Olivier Cloutier said he first began studying chia seeds after his mom brought a bag home and touted their health benefits and nutritional value.

The 18-year-old from Rimouski, Que., decided not to take his mother at her word and began a journey that would lead him to win a prestigious science-fair prize.

'I was flabbergasted. It was a really, really great feeling because I totally was not expecting to have those results.' - Olivier Cloutier

​Cloutier explained his process to Quebec AM host Susan Campbell this week. He started by analyzing the composition and molecular structure of chia seeds. 

Then he moved on to the history of the chia seed by looking at how it was used for religious, nutritional and medical purposes in Mayan and Aztec cultures more than 5,000 years ago.

"I found that my mom was right and that chia seeds have not only some amazing nutritional value, but there was a special type of molecule in chia seeds that can be extracted and tested to treat cancer," Cloutier said.

He found that certain extracts taken from chia seeds seem to possess some cancer-fighting characteristics — first, that they inhibit the proliferation of cancer cells and second, that they promote cancer-cell death, particularly in a form of chemo-resistant colon cancer cells called HCT116.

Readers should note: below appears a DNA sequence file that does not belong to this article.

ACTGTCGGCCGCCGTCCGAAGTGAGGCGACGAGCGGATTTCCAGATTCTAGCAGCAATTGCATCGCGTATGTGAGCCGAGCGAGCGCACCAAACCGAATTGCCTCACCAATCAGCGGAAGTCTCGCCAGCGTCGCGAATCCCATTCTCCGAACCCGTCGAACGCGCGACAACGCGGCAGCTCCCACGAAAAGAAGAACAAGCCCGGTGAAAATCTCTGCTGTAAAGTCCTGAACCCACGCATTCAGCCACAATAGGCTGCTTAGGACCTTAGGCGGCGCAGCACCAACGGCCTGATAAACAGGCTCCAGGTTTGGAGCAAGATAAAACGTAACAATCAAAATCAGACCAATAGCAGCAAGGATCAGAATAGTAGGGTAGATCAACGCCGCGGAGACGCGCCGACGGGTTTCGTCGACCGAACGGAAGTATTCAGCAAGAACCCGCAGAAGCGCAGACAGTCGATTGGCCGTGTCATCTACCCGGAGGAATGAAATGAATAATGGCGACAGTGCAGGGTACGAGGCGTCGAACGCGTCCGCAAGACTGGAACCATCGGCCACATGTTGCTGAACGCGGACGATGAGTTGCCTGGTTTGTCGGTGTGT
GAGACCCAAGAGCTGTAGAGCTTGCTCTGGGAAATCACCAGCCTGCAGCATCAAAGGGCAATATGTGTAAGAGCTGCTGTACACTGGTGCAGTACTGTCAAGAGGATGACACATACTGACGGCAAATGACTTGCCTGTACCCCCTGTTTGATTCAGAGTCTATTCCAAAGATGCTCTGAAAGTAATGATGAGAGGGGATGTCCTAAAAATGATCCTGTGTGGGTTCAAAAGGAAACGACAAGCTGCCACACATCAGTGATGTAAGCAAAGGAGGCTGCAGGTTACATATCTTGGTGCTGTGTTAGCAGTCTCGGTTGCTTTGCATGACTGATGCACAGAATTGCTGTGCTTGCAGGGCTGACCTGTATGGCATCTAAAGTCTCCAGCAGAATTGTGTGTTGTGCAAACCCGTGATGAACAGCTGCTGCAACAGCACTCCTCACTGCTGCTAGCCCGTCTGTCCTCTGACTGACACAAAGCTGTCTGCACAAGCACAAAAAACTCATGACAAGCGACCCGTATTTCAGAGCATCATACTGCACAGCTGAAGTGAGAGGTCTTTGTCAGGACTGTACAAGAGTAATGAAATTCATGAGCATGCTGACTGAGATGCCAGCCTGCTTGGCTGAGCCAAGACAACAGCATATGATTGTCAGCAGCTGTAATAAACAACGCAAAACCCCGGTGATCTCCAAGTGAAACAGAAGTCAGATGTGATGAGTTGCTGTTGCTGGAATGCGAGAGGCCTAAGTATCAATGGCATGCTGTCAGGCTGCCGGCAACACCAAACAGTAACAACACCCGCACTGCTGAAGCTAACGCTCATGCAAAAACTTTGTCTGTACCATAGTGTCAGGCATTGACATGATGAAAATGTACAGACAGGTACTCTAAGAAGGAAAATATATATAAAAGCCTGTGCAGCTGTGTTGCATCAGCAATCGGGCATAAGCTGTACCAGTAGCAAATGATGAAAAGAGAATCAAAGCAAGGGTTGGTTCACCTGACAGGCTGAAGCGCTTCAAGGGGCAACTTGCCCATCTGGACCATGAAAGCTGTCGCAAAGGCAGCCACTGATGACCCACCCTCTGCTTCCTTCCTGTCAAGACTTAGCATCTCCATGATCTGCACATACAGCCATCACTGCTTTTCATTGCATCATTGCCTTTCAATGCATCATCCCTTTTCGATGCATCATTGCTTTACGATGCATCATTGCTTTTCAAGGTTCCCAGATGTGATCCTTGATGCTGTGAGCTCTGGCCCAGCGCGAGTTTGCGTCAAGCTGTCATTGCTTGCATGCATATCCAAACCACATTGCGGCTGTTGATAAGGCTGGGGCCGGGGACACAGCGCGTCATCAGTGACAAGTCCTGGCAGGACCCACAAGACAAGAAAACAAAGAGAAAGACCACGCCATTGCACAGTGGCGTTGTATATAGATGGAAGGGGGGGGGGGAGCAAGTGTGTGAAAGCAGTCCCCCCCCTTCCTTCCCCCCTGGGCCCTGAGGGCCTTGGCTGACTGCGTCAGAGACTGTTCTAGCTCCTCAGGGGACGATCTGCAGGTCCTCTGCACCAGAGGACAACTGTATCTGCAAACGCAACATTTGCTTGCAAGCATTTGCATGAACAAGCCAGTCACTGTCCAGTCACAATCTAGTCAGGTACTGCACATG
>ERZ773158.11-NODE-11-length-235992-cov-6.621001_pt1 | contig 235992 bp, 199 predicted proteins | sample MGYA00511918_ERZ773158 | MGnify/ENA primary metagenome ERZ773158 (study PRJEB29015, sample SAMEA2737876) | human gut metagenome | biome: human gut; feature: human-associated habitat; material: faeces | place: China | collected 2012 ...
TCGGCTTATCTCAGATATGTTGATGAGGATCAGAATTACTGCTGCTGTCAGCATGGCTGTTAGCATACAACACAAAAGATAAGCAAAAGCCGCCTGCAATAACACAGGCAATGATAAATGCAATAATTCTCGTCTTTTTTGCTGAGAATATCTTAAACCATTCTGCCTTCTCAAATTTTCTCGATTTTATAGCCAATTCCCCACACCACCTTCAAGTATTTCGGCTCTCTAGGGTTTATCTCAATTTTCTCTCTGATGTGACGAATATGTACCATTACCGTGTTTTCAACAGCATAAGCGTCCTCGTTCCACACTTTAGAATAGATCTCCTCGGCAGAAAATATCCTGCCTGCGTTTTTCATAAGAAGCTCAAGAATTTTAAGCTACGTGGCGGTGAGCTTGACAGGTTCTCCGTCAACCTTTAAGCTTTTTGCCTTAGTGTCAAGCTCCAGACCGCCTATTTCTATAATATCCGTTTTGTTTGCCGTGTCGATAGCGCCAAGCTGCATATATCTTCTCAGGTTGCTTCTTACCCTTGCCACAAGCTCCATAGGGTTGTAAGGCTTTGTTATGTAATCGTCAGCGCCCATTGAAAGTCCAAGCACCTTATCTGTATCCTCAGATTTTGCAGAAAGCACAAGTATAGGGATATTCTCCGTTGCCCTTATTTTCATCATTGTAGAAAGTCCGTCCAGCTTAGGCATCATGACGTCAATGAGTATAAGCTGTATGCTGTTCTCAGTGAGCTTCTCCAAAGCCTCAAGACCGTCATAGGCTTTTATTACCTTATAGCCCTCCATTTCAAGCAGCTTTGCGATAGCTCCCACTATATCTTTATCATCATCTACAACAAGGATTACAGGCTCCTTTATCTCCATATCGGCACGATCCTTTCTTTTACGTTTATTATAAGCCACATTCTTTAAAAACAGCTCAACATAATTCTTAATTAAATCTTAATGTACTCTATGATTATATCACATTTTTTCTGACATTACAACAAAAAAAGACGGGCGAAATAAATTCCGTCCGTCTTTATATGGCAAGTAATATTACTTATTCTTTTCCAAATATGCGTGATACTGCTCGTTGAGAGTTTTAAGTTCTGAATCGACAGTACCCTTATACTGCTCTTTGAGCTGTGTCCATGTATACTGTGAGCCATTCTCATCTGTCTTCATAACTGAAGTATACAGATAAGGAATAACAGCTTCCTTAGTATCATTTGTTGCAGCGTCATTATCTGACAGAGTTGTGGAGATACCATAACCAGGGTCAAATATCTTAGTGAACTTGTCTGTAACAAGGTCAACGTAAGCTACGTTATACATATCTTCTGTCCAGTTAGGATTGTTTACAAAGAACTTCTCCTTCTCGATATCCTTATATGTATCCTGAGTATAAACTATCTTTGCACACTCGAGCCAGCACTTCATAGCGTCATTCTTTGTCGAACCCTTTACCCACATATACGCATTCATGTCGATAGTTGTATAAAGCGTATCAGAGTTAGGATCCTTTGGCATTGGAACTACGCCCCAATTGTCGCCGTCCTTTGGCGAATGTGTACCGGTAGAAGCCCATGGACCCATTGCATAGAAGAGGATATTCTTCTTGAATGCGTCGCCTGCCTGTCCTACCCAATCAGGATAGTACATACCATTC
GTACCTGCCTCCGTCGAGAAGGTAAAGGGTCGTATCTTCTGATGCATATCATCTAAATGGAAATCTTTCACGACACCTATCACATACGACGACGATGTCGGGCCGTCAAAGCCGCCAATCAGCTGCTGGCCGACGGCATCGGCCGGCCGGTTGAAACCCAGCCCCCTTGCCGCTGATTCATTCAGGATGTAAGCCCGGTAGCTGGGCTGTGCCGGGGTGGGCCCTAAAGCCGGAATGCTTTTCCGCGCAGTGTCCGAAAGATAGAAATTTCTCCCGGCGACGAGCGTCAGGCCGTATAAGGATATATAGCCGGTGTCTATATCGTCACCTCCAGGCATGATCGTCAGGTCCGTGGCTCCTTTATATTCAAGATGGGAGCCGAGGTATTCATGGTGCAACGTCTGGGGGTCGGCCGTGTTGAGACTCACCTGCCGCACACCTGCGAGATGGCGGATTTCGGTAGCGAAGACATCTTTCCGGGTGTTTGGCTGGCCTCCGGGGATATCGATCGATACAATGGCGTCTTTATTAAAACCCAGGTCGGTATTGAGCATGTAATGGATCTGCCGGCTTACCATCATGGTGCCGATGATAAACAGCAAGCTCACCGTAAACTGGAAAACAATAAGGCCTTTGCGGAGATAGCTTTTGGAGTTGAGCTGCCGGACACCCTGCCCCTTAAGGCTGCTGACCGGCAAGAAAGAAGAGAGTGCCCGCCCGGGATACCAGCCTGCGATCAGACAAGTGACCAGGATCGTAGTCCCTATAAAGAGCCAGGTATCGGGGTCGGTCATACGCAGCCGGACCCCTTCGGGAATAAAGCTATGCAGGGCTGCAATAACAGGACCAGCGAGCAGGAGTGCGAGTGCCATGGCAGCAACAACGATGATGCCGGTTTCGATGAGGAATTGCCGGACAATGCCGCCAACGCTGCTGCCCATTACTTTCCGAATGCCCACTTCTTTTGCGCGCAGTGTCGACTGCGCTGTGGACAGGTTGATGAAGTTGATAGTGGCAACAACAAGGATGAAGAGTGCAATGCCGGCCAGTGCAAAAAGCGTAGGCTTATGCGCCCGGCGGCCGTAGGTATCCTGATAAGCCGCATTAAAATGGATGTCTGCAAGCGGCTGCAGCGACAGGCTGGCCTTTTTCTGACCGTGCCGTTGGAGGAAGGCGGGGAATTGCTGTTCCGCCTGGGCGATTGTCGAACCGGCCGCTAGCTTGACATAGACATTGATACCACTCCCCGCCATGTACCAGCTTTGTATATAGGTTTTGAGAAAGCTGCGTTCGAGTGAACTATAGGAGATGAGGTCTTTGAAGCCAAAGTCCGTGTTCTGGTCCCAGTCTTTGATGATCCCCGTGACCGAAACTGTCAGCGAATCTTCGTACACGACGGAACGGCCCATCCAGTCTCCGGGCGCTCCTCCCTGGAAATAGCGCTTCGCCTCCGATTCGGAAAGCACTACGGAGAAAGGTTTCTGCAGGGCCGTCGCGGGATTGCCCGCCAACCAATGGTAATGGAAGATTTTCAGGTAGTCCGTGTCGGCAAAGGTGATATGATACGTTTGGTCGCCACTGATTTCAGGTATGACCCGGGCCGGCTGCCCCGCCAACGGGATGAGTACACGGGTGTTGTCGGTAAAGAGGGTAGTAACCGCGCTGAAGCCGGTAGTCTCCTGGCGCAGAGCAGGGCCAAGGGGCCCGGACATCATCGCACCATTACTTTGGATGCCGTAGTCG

"I was flabbergasted. It was a really, really great feeling because I totally was not expecting to have those results," Cloutier said.

Experimental colorectal cancer cure

He's putting his findings to good use, with the help of his chemistry teacher and a small pharmacology company in the region.

Food Chia

Olivier Cloutier began examining chia seeds after his mom brought home a bag of them. (Matthew Mead/Associated Press)

"For the past few months I've been working on the development for an experimental cure against colorectal cancer based on the extraction of certain types of molecules of chia seeds," Cloutier said.

His work earned him first place in the Hydro-Québec Science Expo in mid-April. He will also be pitching his project at the Canada-wide science fair happening from May 9–16 in Fredericton, N.B.

His Hydro-Québec prize also comes with a ticket to a science fair in Belgium in July and free tuition for a degree at any University of Quebec institution.

"I'm really, really proud," Cloutier said.

Written by Tracey Lindeman based on a Quebec AM interview